OPEC + is likely to expand oil supply reductions until June: sources

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DUBAI / MOSCOW (Reuters) – OPEC and its allies are likely to expand the current oil output reductions when they meet next month until mid-2020, and non-OPEC oil producer, Russia, is supporting the pressure of Saudi Arabia on stable oil prices among the state giants Saudi Aramco oil.

PHOTO FILE: The Organization of Petroleum Exporting Countries (OPEC) logo appears at OPEC headquarters in Vienna, Austria 1 July, 2019. REUTERS / Leonhard Foeger

The Organization of Petroleum Export Countries meets on 5 December at its headquarters in Vienna, followed by talks with a Russian-led group of other oil producers, called OPEC +. The current oil supply cuts continue until March 2020.

On 5 December, Saudi Arabia will be able to announce the final price for Aramco's first public announcement, expecting it to be the world's largest IPO. The oil price at the time is likely to be crucial to the Aramco list, which is expected around mid-December.

“To date we have two main cases: we meet in December and the current cuts are extended until June; or postpone the decision early next year, come together before March to find out how the market looks and spreads the cuts until mid-year, ”said OPEC source.

“We are more likely to extend the agreement in December to send a positive message to the market. The Saudis do not want to fall oil prices, they want to floor under the prices due to the IPO (Aramco). ”

OPEC sources pointed out that market conditions in the first quarter of 2020 are not clear among concerns about a slowdown in oil demand and poor production compliance by some producers such as Iraq and Nigeria, which is contributing to the outlook.

A delegate from the OPEC said: “My view is that the extension to the end of June is avoiding a meeting again in early March, with the possibility of requesting a meeting (earlier) if market conditions demand. it … today. "

According to the two sources that formally announced deeper cuts it was not possible now that a better compliance message with current cuts could be sent to the market.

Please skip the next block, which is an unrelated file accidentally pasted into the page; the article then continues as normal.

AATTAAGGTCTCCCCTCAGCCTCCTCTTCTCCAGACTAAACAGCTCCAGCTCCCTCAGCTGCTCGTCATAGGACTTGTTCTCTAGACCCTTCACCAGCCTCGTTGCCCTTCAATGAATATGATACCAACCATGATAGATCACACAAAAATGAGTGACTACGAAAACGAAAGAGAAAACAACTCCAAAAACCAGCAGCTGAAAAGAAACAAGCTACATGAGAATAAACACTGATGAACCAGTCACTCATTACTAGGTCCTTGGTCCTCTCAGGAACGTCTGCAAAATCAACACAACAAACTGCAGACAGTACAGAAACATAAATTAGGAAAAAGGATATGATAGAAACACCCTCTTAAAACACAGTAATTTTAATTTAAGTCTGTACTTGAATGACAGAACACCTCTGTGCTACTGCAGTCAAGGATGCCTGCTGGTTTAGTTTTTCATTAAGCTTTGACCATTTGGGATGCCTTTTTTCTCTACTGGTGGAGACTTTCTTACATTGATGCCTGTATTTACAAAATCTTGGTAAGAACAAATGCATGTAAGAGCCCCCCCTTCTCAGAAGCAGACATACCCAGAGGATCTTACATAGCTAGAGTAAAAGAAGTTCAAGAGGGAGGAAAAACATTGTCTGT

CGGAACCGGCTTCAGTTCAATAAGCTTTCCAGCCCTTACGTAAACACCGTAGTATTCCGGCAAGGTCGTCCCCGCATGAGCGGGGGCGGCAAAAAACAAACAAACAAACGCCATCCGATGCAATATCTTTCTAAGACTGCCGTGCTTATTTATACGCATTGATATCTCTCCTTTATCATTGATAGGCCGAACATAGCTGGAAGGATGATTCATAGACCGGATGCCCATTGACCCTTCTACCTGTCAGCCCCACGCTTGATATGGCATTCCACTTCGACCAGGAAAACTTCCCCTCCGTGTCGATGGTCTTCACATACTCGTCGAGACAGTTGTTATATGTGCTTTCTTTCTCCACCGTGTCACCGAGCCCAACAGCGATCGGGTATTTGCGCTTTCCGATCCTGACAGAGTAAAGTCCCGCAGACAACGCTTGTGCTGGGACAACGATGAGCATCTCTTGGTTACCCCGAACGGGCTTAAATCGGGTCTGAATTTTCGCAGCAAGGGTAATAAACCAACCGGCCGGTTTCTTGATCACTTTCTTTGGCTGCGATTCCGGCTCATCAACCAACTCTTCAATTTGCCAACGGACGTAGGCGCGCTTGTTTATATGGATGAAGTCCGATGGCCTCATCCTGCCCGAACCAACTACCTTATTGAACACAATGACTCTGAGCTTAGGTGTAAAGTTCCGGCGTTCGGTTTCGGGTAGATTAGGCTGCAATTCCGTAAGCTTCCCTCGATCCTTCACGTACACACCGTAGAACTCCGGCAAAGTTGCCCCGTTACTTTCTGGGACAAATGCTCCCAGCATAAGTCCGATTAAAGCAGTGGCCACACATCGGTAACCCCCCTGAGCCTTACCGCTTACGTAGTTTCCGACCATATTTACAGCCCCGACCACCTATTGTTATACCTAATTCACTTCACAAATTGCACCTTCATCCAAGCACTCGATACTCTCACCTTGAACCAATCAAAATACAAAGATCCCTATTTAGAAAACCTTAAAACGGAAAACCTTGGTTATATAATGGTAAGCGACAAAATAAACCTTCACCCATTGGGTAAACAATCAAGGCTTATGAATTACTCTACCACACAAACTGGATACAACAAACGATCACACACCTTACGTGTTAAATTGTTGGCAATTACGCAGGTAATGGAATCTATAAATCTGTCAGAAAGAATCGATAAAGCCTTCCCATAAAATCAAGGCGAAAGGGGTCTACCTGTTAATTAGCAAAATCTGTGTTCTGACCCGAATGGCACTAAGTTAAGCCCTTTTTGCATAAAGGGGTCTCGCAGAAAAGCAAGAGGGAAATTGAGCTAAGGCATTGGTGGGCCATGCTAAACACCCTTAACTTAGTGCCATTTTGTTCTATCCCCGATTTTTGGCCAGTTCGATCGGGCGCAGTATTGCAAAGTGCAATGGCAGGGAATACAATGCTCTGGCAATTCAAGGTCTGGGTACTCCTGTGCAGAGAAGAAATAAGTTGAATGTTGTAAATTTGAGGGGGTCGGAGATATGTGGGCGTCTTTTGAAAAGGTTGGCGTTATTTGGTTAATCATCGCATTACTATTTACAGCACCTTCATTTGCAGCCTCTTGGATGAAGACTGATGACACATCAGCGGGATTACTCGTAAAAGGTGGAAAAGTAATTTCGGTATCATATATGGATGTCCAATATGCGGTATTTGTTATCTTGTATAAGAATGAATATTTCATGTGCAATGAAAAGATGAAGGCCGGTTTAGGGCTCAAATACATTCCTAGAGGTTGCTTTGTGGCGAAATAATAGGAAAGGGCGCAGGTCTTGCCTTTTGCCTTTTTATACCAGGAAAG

Saudi Arabia, de facto leader of OPEC, wants to focus initially on adhering to the group's reduced production agreement before they commit any further reductions, they said.

“The Saudis wants to see how the rest of those who are not (with the cuts) do the first time. No numbers have been distributed so far for deeper cuts or output quotas to change, ”said the first source of OPEC.

Amrita Sen, co-founder of Energy Aspects think tank, said that closely looks at OPEC and Saudi oil policies, that an extension to OPEC + of the current output cuts to June might not be enough to support oil prices.

“The market expects further cuts and extensions to the end of 2020. In any other case, the market will sell,” she said.

Russian President Vladimir Putin arranged the tone for the meeting in December last week, stating Saudi Arabia's position ahead of the “tough” talks.

Moscow argues that it will be difficult to voluntarily cut oil production during the cold winter months, particularly in western Siberia, where Russia produces two-thirds of its oil and where its good rigs are located.

Freezing temperatures make it difficult for Russia to stop and restart wells in the winter months.

“There is no doubt that Russia did not allow Saudis to fall in the event of falling prices, due to the upcoming IPO,” said one source that was familiar with Russian thinking.

He also said that Putin developed close links with the Arabian Crown Prince Mohammed bin Salman and the Russian government was aware that the three-year partnership could fall apart if Russia did not support Riyadh.

Since then, an alliance has been put in place by the OPEC + alliance to reduce output 1.2 million barrels a day, to help oil prices now traded at $ 62 per barrel.

“Not only does it support Saudi Arabia. This discussion is undoubtedly beneficial to Russia. The Russian budget received more than $ 100 billion from the market. And the economy has stabilized the Russian economy, ”said Kirill Dmitriev, head of the Russian Direct Investment Fund, with Reuters.

Dmitriev and Minister for Energy Alexander Novak were the chief architects in dealing with Saudi Arabia, which began in 2017.

Saudi Arabia and other Gulf producers in the OPEC are delivering more than their share of the promised reductions to stabilize the market and to prevent falling prices.

In October, the kingdom increased its oil output to its OPEC target, depositing 10.3 million bpd to restore inventories after attacks on its facilities last month, but retained the crude oil supplies supplied to the market at 9.9. million bpd.

Last week, OPEC Secretary-General Mohammad Barkindo said that a boom in shale oil supply could be late next year while the demand could be upside down, and it seems that any need to reduce the need for cut output deeper.

Additional reporting by Vladimir Soldatkin in Moscow; Ahmad Ghaddar, Alex Lawler and Dmitry Zhdannikov in London; editing by David Evans

Our Standards:The principles of Thomson Reuters Trust.

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